Every dog has its day, and every federal agency has its occasional report from the U.S. Government Accountability Office (GAO).
At the discretion of Congress, the GAO conducts various reports on issues plaguing wide-ranging aspects of federal agencies. Upon the completion of a report, the GAO publishes all unclassified "recommendations" to the public and awaits agency improvements.
Sometimes the GAO is ruthless in its reports. Callous, some might even say. And although its authority is respected and needed, sometimes those in the IT industry can get a kick out of the GAO's wholesome bluntness.
Still, the GAO maintains its approach is working, David Powner, director of IT management issues at the GAO, told CIO Dive.
The GAO only reviews agencies after being "tipped off" about problems. Its sometimes harsh presentation makes agencies more receptive to recommendations when "you're hard-hitting" but also "balanced," according to Powner.
Essentially, if the GAO's toughness is mildly cushioned by also acknowledging an agency's successes, agencies are more inclined to digest and complete its suggested remedies.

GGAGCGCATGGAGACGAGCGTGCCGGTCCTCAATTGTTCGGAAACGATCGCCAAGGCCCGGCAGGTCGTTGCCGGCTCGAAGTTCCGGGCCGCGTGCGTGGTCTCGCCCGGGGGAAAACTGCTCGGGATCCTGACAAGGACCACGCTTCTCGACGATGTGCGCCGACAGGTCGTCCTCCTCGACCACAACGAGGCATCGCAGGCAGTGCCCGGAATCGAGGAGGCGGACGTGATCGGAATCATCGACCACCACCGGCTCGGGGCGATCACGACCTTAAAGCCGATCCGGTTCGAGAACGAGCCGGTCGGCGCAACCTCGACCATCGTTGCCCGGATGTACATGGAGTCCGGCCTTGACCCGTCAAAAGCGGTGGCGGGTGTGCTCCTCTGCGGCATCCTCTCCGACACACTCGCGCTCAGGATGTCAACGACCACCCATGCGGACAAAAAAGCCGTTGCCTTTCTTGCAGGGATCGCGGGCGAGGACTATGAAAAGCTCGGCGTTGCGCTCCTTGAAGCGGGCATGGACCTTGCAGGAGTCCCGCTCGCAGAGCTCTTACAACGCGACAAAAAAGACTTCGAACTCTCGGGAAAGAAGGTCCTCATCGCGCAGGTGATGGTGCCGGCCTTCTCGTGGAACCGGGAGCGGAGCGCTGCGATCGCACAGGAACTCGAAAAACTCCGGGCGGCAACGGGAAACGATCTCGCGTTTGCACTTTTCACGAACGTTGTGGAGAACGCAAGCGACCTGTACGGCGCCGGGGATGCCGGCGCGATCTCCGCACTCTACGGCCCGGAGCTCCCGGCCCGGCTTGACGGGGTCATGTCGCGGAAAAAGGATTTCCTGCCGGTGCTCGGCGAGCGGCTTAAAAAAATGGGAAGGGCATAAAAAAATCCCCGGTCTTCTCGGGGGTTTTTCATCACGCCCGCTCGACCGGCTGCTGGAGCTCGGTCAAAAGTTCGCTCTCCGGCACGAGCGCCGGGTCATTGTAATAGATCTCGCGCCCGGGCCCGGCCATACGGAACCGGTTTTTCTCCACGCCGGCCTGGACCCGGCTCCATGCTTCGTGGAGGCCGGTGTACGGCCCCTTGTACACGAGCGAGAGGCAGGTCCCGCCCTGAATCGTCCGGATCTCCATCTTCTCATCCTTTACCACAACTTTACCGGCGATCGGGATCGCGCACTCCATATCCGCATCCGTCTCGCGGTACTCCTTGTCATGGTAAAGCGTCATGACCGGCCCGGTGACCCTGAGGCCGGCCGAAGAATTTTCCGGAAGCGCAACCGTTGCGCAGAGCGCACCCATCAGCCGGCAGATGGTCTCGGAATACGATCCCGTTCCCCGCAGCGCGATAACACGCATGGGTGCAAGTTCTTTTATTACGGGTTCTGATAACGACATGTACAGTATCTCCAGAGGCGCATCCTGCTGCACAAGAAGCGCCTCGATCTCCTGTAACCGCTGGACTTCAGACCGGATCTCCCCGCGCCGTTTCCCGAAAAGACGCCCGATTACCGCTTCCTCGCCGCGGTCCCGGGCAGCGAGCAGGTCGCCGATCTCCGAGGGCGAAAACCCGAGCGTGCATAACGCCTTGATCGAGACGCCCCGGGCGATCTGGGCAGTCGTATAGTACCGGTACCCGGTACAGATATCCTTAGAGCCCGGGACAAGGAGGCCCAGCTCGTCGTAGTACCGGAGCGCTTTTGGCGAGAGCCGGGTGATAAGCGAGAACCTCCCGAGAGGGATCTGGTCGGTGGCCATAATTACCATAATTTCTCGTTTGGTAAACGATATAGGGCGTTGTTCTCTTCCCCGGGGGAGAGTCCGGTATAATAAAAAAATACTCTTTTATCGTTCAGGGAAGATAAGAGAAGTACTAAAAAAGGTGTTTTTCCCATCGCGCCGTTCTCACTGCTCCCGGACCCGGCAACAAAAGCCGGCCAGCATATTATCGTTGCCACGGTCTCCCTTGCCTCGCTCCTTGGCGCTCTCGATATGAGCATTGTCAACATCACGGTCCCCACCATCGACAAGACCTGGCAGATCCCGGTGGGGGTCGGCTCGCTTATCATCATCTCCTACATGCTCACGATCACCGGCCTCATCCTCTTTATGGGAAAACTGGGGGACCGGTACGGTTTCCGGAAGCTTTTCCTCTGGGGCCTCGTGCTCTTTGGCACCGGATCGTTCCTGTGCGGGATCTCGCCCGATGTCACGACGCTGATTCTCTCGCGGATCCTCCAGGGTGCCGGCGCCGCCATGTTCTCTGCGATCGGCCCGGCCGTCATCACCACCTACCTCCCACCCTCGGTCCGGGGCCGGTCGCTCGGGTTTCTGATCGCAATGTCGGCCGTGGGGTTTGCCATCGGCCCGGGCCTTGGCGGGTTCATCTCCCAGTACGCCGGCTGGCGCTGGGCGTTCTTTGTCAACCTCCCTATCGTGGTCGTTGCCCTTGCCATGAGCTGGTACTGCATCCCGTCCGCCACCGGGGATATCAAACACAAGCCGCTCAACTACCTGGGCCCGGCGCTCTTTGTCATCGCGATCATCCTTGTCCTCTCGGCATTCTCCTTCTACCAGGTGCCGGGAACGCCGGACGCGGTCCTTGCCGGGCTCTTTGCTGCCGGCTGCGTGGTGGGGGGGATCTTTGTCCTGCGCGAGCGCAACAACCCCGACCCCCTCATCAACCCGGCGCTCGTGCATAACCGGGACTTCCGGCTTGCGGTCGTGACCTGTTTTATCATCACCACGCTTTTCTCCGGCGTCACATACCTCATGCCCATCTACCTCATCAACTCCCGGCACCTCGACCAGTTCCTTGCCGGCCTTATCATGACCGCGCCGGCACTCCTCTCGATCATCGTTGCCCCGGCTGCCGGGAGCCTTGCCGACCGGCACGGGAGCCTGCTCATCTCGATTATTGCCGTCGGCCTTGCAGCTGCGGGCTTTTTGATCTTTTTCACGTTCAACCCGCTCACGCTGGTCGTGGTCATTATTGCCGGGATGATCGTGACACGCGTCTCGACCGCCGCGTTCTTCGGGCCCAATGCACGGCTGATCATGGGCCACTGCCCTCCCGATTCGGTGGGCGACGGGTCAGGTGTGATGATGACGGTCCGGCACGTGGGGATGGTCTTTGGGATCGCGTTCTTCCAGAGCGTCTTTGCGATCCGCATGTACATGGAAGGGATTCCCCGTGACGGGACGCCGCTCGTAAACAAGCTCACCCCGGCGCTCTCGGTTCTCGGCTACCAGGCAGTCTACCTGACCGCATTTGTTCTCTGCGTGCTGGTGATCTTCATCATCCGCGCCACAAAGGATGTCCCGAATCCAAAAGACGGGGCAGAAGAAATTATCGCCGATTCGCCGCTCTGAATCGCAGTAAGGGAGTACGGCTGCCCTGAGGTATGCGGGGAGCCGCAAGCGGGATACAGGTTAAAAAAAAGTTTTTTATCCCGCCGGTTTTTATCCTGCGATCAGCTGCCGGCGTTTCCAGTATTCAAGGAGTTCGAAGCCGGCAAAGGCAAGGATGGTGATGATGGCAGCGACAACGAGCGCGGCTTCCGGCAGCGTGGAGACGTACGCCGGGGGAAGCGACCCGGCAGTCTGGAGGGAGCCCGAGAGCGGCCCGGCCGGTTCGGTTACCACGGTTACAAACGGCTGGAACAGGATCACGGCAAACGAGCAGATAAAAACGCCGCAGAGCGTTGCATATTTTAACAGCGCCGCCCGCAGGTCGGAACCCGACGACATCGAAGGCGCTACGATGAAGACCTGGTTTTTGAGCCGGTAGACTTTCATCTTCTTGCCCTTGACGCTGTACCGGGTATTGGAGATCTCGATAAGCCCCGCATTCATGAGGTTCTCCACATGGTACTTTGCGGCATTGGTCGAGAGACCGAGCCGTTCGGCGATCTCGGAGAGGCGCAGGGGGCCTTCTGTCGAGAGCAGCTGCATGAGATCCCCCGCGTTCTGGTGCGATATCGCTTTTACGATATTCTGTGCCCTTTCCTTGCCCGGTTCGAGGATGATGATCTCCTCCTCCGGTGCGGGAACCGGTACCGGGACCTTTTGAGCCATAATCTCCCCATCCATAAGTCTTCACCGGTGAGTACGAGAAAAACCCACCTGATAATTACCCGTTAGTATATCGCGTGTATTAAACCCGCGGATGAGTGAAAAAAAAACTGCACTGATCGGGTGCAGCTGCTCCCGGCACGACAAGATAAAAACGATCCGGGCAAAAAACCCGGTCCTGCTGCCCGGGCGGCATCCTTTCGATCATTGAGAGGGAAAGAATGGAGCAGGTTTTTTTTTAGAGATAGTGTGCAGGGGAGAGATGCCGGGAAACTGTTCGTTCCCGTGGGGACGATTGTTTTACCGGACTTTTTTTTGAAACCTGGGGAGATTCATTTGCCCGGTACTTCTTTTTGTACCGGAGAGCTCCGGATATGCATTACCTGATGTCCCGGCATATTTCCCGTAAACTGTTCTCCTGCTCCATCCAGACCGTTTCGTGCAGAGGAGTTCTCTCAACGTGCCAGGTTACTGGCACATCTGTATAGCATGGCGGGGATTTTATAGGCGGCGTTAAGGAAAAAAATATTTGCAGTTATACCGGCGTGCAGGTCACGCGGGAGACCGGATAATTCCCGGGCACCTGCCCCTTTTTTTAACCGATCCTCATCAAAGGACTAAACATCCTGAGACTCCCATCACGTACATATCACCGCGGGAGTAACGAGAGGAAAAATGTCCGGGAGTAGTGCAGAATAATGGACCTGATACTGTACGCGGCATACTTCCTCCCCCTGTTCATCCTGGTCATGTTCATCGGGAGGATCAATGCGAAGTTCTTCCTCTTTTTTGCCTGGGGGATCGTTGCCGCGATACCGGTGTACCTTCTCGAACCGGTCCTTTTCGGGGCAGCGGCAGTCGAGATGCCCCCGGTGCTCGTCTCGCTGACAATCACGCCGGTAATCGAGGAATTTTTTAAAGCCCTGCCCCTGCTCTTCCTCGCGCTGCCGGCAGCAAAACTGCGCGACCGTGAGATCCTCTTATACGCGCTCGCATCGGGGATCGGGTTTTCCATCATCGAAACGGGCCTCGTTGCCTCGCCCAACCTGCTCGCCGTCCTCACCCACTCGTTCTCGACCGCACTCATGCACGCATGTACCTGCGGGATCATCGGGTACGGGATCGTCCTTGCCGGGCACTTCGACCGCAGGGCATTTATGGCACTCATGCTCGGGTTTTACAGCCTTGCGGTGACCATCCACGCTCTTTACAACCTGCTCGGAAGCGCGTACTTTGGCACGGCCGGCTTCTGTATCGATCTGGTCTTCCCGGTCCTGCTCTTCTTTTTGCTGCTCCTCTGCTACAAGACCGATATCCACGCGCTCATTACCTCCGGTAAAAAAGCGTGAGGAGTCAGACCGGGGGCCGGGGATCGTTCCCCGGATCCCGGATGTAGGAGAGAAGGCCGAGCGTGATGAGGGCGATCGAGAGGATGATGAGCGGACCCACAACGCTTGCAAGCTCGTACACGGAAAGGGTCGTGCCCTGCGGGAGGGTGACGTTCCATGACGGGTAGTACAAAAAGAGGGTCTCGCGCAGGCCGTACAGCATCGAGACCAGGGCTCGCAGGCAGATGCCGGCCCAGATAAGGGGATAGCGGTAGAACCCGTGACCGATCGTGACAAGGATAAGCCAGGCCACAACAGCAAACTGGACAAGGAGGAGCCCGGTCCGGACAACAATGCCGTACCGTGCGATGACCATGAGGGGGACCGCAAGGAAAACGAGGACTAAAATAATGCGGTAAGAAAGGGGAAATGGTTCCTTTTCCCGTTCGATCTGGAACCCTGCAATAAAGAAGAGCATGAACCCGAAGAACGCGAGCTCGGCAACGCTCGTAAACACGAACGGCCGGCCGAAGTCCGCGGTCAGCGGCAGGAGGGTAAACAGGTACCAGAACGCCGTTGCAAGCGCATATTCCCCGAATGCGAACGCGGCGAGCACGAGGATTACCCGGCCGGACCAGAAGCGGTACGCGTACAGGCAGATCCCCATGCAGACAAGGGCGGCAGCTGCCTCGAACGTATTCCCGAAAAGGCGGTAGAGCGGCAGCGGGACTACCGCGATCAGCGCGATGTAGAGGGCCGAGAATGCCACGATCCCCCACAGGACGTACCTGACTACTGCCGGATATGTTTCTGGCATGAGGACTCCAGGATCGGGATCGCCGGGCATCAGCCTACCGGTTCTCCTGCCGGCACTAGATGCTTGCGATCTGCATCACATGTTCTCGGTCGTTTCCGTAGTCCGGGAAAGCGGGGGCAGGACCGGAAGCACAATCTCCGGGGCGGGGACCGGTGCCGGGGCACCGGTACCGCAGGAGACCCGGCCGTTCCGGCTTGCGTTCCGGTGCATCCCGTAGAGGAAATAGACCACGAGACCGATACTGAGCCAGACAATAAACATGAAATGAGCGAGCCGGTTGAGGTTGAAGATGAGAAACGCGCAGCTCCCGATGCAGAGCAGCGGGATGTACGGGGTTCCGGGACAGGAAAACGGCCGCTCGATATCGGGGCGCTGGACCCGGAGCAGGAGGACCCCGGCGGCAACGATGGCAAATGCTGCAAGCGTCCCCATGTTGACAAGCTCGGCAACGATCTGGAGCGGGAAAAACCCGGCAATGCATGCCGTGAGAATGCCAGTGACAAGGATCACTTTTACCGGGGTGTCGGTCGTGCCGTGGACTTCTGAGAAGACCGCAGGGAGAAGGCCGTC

Here are 10 of the best GAO zingers from recent reports:
1. Yes, federal agencies still use floppy disks
The GAO released a May 2016 report on the federal government's legacy technology issue after finding 5,233 of 7,000 IT investments are spending "all of their funds" on operations and maintenance. Spending on development, modernization and enhancement was reduced approximately $7.3 billion to accommodate maintenance funding since 2010.
"In addition, some legacy systems may use parts that are obsolete and more difficult to find. For instance, Defense is still using 8-inch floppy disks in a legacy system that coordinates the operational functions of the United States' nuclear forces."
2. Another dollar wasted